Worked By Hand
The tourbillon bridge is a great and commonly used example, because the rough part is worked over by hand quite intensely. Extra material also helps ameliorate minor errors, which are inevitable. Gears and pinions, on the other hand, can be made to one standard specification. Not that any brand discusses matters like errors but they do happen because if you take off too much while bevelling, for example, there is no going back; this writer knows that from experience, given that tolerances here are beyond what the naked eye can apprehend. Suffice to say here that those who are looking for reasons why Patek Philippe might be production-limited – even with automated processes in the mix – can find one important point in the hobbing process, and what follows after. Hobbing is the technical term for the production of teeth on parts.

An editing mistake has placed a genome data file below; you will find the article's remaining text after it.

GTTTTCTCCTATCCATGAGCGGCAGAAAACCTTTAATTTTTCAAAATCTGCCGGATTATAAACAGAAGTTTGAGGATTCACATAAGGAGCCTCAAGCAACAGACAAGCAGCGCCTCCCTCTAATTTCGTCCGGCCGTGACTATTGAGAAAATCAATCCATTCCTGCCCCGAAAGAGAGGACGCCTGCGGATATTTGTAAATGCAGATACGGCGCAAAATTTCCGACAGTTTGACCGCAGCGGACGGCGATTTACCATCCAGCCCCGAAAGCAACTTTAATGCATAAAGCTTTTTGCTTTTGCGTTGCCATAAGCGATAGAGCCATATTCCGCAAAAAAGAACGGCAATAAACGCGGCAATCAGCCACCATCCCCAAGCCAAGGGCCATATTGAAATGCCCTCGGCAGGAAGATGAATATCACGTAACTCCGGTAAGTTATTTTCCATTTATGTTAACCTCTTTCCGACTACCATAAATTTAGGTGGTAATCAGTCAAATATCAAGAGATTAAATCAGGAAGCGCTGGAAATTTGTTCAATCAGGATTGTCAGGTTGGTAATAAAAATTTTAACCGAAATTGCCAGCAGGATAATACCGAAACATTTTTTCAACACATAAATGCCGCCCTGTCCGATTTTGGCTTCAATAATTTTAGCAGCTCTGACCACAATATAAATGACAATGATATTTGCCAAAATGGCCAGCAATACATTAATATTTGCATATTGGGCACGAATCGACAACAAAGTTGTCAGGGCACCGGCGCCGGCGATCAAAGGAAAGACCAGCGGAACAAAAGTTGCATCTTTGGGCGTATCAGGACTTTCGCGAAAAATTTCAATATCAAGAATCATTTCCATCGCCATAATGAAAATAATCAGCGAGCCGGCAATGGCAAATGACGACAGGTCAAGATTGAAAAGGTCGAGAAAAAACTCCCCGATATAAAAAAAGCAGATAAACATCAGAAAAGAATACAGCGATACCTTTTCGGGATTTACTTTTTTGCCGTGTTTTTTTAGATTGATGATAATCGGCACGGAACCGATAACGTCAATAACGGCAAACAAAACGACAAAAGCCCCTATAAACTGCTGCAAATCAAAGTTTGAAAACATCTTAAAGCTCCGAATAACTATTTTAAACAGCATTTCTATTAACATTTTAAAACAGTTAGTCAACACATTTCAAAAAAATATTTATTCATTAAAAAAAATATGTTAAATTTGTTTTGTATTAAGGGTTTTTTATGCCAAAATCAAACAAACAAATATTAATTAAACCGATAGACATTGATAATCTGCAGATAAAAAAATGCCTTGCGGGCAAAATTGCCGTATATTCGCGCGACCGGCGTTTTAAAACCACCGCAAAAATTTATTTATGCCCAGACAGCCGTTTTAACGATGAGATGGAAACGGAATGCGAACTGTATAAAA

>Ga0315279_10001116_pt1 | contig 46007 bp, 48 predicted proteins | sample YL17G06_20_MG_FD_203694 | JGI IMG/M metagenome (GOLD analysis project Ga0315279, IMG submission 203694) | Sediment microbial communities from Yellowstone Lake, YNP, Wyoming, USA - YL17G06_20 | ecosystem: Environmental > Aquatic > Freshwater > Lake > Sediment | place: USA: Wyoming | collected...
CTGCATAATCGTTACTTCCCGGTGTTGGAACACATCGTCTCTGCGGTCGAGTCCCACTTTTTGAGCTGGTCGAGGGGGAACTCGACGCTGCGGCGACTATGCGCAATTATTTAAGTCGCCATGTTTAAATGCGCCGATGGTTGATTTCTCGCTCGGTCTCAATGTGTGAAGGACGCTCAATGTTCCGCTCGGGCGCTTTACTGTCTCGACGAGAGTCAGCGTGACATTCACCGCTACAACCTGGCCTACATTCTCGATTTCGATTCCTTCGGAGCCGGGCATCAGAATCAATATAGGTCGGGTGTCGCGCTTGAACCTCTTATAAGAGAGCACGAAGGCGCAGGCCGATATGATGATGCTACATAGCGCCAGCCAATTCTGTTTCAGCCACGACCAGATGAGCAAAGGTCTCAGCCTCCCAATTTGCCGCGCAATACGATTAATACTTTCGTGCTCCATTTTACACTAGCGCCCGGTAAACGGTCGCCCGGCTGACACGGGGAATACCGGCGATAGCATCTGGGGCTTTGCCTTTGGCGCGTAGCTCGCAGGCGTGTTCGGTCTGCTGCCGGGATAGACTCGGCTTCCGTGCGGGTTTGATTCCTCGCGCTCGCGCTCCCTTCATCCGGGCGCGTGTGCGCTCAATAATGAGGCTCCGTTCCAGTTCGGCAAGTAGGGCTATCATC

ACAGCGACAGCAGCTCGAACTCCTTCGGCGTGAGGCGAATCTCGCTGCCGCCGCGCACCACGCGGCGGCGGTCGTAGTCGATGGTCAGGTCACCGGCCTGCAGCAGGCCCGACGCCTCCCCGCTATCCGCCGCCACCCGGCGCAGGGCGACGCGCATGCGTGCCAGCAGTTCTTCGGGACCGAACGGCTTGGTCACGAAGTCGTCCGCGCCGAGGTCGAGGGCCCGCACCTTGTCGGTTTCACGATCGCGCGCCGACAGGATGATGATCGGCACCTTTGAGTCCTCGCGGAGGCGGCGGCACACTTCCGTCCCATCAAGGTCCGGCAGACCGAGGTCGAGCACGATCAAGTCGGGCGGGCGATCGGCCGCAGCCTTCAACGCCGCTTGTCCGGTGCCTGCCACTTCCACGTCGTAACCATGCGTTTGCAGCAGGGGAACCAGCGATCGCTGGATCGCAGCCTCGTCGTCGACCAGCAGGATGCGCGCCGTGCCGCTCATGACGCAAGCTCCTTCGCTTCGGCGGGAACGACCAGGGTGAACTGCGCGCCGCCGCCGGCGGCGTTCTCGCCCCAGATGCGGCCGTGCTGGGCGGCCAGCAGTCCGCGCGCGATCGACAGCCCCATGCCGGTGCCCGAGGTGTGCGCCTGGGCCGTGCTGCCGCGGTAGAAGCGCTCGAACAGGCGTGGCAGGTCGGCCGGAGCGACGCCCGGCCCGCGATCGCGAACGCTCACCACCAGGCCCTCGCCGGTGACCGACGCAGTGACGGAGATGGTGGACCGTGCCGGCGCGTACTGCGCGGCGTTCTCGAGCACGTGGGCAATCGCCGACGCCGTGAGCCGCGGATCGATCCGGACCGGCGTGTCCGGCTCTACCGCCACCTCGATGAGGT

Unfortunately, space-constraints limit us as much as they do a watchmaker such as Patek Philippe, so we must move on for a little bit to bracelets and metiers d’art. We would have loved to tell you more about movement assembly but that was not on the cards on this occasion, and this operation actually takes place in another building here at the Plan-les-Ouates manufacture. On that note, we would be remiss not to mention the Advanced Research department at Patek Philippe, which is on the third floor of PP6. Unfortunately, this was not part of the tour this time, although we hold out some hope that it will be in future. Having a reason to return to the Patek Philippe manufacture is no reason to complain.